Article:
Ms. Takigawa in her Olympic bid speech shared an example that if someone loses something, they will almost certainly get it back, even if it is cash. She said, in 2012, more than 30 million US dollars in lost cash was handed to Tokyo police.

You will also experience omotenashi from everyday things in Japan. You can see baby seats attached to the wall in most public toilets. Sinks on top of toilet cisterns so that you can reuse the water for your next flush. A toilet that has a button to play white noise/water sounds so other people can’t hear your businesses. Free smartphone wiper dispensers. Umbrella lockers.

Omotenashi is a human-centered approach that Japanese people don't learn from design school or business class, instead, their grandparents foster that kind of mindsets in everyday life.

Here are three core values of omotenashi which are similar to the principles we have in the design process.

Empathy

For UX designers, empathy is a word we hear most often. Empathy is a starting point that brings you closer to understanding for whom you are designing. NN Group defines “Empathy  as the ability to fully understand, mirror, then share another person’s expressions, needs, and motivations.”

In a tea ceremony, the host will find out guest's preferences to prepare the best experience possible. Like UX designers, they don't base their decisions on their personal preferences. Designers make decisions based on the understanding of users to design the best experience.

So next, always remember in your design process that you are making a tea ceremony, not your wedding.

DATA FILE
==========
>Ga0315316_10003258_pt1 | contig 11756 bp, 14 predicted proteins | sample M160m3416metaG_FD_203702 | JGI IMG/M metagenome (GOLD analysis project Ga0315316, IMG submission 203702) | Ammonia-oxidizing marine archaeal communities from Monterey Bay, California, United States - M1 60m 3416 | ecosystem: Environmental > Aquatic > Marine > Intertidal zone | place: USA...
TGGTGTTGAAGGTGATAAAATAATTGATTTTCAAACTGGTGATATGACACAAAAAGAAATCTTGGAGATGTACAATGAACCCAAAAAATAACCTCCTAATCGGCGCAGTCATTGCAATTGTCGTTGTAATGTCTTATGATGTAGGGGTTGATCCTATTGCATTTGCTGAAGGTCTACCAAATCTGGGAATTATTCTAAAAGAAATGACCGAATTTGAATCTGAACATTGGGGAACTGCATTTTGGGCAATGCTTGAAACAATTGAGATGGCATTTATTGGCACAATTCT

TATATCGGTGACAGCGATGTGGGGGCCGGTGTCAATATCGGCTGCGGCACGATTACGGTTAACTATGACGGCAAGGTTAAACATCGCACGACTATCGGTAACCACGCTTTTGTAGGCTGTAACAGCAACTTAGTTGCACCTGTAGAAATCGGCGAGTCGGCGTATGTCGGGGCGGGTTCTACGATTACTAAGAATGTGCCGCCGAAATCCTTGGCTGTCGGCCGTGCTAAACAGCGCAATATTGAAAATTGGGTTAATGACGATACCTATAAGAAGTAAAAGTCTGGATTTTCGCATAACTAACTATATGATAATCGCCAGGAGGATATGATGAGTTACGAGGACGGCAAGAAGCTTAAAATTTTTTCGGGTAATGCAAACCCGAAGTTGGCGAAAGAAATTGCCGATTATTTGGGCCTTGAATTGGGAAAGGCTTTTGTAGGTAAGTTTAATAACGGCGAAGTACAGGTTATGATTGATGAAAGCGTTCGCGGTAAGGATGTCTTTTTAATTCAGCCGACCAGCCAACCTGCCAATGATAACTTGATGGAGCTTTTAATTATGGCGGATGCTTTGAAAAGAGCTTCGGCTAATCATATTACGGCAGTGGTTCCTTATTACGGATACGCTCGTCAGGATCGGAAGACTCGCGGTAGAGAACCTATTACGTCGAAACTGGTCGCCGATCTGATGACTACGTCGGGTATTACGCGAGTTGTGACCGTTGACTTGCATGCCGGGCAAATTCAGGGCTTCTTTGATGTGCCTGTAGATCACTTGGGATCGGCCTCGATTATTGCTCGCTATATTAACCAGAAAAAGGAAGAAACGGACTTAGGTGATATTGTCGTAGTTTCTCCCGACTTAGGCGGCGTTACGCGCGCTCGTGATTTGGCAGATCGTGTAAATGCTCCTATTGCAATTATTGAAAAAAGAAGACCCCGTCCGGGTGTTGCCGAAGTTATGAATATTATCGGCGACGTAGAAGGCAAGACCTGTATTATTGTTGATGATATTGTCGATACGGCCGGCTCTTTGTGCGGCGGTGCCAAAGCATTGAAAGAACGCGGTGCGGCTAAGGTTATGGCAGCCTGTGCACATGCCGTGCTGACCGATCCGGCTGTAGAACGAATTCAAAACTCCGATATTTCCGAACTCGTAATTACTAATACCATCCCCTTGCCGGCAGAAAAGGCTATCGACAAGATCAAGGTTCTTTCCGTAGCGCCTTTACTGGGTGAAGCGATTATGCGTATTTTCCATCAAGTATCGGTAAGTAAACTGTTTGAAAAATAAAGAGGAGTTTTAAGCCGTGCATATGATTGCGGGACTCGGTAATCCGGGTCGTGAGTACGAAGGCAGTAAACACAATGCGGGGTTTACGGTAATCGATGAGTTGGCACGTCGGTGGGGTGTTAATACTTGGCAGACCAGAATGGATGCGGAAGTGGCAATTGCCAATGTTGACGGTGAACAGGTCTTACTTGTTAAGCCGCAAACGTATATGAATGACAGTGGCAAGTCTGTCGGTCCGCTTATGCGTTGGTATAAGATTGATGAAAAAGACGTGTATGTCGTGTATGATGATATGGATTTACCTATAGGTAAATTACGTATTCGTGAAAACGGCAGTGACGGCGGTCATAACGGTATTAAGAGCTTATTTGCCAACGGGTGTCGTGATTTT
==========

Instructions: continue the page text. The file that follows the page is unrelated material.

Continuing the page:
Anticipation

Anticipation means being prepared to do one step ahead when you expect something to happen so that you can meet the needs of others. To anticipate, you need empathy. You cannot anticipate without understanding for whom you are doing the action.

The way that I want to describe anticipation based on omotenashi is similar to what Huge CEO Aaron Shapiro describes about anticipatory design, yet not the same thing. Aaron takes a perspective on how the future user experience should be – while I’m more talking about the behavior of designers to think about how they can anticipate user needs. As you can see, Japanese people, they don’t think just about meeting user needs - for them, it's also about "just-in-case" user needs. Like a toilet in Japan that has a baby/kid seat. It's a just-in-case – Just in case someone needs the flat plastic seat with a strap to buckle the kid in.

In a digital product, it could be as simple as providing more explanation (micro-copywriting), just in case someone is hesitant or needs more context or information. It could also go beyond that – a new feature that requires more effort to design and build – even if it's not a feature that supports the main mission with impact to the north star. It’s just a "”just-in-case” feature, but who knows, it might bring you more loyal users, happier customer.